interactive map for visualizing travel patterns from the StudentMoveTO survey
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Linear Heatmaps of Home-Campus Trips in the Toronto Region

[ Jeff Allen, 2016 ]

An interactive map built to visually explore and analyze the commuting patterns of post-secondary students in the Greater Toronto Area (GTA). The map conveys the spatial distribution of students for each campus, the scalar variations of different travel modes, and identifies critical travel routes. It can be queried to show trips to each of the seven campuses in the region and for different travel modes. Adjacent to the map are descriptive statistics of mode share, average travel times, and listings of the most travelled routes.

The map was built with open data and open source software (OpenTripPlanner, QGIS, PostGIS, & Mapbox). The following text briefly outlines some of the technical steps of how this map was built.

Any questions? Email me at jeff.allen AT

Data Sources & Preparation

Data data data. There were three categories of data used to create this map:

1 - OpenStreetMap

For creating a street network graph and background cartography.

OpenStreetMap data for the Toronto region can be downloaded via ...


2 - GTFS

General Transit Feed Specification (GTFS) data for creating adding transit to network graphs. GTFS is essentially a set of relational .csv tables including stop locations, stop times, route geometries, and trip schedules.

GTFS data was acquired from the following Toronto area transit agencies:

  • Toronto Transit Commission
  • GO Transit
  • Durham Region Transit
  • York Region Transit / Viva
  • MiWay (Mississauga)
  • Brampton Transit / Zum
  • Oakville Transit
  • Burlington Transit
  • Hamilton Street Railway

3 - StudentMoveTO

The home locations, main campus, typical travel mode, and trip frequencies of post-secondary students were acquired from the 2015 StudentMoveTO survey. More about the StudentMoveTO dataset can be found here:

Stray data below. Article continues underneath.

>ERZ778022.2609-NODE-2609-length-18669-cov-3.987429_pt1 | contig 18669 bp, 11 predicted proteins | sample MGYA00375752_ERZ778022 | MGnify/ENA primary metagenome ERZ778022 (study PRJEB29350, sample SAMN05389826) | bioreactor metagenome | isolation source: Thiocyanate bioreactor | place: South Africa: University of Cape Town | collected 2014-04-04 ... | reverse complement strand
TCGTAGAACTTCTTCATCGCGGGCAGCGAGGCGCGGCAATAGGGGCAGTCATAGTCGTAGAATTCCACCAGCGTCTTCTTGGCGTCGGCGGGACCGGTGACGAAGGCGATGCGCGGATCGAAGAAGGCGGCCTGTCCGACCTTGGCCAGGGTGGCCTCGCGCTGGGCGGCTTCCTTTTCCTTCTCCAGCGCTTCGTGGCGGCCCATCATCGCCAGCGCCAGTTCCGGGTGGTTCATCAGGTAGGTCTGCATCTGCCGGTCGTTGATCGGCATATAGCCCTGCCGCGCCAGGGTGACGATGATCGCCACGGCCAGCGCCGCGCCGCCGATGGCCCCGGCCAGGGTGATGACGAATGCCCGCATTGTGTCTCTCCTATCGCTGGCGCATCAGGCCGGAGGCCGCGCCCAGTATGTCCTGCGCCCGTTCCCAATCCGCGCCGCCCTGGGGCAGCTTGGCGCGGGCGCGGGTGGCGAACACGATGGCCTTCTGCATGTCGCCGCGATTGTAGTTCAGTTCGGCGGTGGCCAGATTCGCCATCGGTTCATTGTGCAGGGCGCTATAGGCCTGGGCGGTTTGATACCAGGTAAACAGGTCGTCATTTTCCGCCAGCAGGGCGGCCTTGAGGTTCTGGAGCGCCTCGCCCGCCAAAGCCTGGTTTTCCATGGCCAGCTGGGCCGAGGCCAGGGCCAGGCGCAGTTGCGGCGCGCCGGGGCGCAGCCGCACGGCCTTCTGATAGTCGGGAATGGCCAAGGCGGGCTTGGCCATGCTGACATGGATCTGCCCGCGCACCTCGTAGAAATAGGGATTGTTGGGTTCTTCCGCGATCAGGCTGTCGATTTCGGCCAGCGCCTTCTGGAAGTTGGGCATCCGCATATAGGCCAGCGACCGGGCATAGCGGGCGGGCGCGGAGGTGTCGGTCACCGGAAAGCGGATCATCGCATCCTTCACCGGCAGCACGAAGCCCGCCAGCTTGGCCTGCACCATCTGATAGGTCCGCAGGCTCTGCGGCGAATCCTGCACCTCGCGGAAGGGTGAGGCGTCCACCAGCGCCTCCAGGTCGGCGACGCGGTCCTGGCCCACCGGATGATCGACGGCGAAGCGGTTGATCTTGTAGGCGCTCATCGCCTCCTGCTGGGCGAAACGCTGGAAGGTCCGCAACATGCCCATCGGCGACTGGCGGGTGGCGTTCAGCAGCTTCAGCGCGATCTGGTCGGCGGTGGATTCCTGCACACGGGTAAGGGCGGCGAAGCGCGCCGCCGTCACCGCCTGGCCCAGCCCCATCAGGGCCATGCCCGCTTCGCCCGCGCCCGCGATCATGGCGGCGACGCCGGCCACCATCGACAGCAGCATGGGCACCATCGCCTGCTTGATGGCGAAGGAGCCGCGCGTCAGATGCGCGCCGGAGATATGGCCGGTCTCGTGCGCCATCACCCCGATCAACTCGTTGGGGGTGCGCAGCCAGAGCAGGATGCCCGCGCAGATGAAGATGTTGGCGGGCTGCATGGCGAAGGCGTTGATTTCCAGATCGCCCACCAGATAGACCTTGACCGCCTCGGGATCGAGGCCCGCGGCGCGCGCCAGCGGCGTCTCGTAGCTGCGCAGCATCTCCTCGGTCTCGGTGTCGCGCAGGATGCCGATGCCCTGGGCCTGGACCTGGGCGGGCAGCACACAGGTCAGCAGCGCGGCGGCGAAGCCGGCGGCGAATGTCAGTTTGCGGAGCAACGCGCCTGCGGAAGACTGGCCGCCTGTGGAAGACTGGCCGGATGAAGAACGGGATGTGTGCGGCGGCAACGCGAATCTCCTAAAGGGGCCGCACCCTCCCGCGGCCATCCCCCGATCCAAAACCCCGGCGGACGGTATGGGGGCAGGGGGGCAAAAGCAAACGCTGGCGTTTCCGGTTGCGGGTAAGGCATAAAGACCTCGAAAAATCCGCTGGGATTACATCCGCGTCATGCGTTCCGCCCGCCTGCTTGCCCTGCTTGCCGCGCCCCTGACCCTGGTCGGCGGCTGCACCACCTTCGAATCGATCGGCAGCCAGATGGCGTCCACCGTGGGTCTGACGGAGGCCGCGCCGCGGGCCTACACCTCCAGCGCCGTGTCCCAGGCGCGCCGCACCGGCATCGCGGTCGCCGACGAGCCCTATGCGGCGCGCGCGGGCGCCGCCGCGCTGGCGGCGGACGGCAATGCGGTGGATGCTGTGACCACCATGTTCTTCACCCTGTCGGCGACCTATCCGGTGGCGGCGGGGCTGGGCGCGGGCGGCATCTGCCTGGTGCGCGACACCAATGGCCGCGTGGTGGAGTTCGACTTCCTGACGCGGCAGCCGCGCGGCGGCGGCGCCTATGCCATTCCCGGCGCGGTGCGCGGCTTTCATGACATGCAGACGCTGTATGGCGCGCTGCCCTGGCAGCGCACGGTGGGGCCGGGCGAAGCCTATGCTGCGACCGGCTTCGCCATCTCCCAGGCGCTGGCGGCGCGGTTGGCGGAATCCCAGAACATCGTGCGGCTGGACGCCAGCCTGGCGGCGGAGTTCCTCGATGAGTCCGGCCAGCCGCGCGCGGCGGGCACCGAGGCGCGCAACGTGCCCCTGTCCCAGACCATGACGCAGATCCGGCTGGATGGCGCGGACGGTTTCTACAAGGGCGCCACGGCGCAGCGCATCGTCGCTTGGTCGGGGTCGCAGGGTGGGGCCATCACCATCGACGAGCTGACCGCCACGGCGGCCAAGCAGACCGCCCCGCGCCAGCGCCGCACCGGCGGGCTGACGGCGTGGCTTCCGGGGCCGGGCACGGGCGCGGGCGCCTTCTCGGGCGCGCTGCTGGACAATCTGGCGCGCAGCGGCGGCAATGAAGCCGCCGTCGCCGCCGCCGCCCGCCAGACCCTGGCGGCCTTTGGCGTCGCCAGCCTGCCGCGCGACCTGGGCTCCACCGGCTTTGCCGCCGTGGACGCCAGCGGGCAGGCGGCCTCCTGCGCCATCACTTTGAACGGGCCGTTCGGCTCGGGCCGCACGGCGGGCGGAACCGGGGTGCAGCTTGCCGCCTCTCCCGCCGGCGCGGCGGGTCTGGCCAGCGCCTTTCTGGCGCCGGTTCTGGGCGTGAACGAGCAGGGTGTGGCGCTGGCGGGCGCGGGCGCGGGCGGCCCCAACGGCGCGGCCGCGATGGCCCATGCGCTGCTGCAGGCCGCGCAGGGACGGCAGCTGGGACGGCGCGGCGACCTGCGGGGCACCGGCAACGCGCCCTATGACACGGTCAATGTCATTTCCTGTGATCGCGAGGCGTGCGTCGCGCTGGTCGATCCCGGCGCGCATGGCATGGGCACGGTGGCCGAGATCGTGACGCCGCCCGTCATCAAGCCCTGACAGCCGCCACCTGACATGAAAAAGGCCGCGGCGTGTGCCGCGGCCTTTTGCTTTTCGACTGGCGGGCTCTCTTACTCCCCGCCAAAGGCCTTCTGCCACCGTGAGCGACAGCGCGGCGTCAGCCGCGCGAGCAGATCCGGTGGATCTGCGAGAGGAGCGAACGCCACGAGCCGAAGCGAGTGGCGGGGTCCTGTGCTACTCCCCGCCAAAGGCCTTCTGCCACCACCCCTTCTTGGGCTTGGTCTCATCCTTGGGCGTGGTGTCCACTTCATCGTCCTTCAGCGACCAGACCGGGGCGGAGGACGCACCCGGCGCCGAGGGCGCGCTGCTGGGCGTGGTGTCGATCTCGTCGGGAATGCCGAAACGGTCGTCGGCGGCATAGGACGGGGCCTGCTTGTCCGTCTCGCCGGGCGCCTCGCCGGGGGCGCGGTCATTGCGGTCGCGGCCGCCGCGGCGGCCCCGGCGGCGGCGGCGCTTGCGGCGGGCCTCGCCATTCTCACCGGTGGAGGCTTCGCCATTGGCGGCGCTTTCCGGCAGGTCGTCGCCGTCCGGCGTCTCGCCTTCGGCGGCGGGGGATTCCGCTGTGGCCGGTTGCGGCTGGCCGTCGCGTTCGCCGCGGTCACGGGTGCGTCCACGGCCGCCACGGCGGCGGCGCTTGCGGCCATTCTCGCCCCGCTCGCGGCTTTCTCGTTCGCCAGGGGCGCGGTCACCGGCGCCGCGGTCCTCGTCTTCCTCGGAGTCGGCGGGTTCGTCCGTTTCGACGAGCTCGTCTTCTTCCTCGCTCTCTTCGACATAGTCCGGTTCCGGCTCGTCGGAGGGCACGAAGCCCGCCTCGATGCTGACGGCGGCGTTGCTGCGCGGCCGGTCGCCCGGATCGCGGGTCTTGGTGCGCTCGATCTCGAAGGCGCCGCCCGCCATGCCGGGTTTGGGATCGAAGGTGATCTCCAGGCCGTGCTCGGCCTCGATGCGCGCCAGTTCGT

The publicly available dataset does not include the specific location of where students live because of privacy. However, exact coordinates are needed to generate a route between origin and destination points on a network graph. So these coordinates were estimated using a random number generator and a weighted probability function. The output of this function is more likely to return a point in sub-census areas (census blocks) that have a higher population than those that have a lower population. Here's how this was coded in Python and postgres via psycopg2:

# connect cursor to database
cur = conn.cursor()
# get population of input census tract
cur.execute("SELECT ctpop FROM c2011_ct WHERE ctuid = CAST(%s as text);" %CT_in)
ct_pop = cur.fetchone()
ct_pop = ct_pop[0]
# grab list of all census blocks that are in that census tract
db_list = []
cur.execute("SELECT dbuid, dbpop FROM c2011_block WHERE ctuid = CAST(%s as text);" %CT_in)
for record in cur:
# generate a random number such that 0 < r < ct_pop
r = random.random() * ct_pop
# loop over block list and return block that has r in its pop range
c = 0
for block in db_list:
    c = c + block[1]
    if r >= block[2] and r <= block[3]:
        out_block = block[0]
# generate a random point within this block
cur.execute("SELECT ST_AsGeoJSON(randompointsinpolygon(geom, 1)) FROM c2011_block WHERE dbuid = CAST(%s as text);" %out_block)
# parse the geojson to get x and y coordinates
t = ((cur.fetchone()[0]).split('[')[1]).split(',')
x = t[0]
y = (t[1].split(',')[0]).split(']')[0]
print x,y

Routing on Multi-Modal Network Graphs